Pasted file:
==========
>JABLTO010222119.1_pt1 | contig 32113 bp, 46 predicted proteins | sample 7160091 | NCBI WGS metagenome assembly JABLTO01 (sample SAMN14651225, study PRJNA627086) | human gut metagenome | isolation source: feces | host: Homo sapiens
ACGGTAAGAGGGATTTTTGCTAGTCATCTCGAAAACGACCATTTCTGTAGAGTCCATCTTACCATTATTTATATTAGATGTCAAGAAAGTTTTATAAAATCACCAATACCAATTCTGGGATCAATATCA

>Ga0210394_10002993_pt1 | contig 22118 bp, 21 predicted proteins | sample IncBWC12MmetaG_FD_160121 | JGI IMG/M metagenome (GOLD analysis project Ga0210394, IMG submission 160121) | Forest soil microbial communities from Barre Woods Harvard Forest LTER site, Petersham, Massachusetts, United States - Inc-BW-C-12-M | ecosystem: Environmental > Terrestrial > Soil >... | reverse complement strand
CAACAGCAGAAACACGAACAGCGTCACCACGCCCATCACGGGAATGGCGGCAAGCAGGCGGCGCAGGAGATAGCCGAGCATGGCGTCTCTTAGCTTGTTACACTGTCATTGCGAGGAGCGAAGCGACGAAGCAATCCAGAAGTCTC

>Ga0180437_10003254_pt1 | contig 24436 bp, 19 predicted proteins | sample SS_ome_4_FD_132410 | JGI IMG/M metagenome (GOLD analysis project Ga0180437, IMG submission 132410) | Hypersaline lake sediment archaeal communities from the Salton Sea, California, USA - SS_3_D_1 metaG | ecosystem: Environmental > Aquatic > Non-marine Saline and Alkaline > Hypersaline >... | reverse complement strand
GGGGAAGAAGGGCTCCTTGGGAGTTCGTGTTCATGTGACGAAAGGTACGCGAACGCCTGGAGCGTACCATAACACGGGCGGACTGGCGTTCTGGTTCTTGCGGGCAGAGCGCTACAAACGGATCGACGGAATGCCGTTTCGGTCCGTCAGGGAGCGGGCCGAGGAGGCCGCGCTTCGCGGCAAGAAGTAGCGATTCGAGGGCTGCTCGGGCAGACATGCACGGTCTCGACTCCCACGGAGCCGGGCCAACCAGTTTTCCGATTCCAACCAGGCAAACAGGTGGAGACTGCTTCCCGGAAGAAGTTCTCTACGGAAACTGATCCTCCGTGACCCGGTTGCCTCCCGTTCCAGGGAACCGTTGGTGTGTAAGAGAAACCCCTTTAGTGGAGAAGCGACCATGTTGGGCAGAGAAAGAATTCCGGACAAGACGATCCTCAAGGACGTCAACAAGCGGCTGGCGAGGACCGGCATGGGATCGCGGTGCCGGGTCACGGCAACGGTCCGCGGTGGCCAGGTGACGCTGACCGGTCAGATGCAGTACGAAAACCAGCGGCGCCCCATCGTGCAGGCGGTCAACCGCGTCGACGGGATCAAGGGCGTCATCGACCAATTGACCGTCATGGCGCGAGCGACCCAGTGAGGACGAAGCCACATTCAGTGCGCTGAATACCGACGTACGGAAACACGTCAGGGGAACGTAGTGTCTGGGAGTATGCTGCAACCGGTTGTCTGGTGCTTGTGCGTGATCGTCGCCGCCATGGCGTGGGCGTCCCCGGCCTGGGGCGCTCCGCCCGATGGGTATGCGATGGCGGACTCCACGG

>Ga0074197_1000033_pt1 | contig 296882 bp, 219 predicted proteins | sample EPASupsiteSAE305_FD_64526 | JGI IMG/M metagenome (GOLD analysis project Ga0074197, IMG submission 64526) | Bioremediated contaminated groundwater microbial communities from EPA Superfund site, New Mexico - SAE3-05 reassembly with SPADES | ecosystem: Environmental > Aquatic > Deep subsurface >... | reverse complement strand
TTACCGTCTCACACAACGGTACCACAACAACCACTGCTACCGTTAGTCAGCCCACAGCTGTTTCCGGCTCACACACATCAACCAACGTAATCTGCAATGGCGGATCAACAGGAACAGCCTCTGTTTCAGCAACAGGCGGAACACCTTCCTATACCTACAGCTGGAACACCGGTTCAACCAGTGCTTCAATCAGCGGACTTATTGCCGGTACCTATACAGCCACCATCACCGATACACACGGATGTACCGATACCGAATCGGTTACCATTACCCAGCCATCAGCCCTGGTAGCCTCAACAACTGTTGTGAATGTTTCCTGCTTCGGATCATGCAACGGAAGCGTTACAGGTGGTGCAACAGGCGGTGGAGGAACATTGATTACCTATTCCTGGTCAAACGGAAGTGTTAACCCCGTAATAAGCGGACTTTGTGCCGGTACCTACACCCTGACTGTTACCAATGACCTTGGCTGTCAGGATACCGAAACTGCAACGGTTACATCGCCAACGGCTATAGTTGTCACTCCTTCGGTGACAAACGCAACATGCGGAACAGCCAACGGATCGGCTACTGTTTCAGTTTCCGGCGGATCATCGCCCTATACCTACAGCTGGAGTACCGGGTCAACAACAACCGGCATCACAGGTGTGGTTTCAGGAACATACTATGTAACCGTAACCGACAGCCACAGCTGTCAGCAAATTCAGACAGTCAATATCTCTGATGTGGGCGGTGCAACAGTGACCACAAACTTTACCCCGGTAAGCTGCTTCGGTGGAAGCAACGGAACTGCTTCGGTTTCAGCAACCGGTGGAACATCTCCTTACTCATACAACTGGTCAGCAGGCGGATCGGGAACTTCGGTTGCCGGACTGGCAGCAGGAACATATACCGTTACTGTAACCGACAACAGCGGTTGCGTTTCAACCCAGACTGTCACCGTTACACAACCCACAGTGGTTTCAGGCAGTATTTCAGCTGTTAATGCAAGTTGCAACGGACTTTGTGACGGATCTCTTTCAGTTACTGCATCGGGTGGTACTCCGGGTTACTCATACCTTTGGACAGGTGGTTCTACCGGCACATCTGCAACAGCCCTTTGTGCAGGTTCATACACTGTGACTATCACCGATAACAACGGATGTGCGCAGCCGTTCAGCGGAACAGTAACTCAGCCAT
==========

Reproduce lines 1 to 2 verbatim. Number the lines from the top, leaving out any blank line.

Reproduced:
>JABLTO010222119.1_pt1 | contig 32113 bp, 46 predicted proteins | sample 7160091 | NCBI WGS metagenome assembly JABLTO01 (sample SAMN14651225, study PRJNA627086) | human gut metagenome | isolation source: feces | host: Homo sapiens
ACGGTAAGAGGGATTTTTGCTAGTCATCTCGAAAACGACCATTTCTGTAGAGTCCATCTTACCATTATTTATATTAGATGTCAAGAAAGTTTTATAAAATCACCAATACCAATTCTGGGATCAATATCA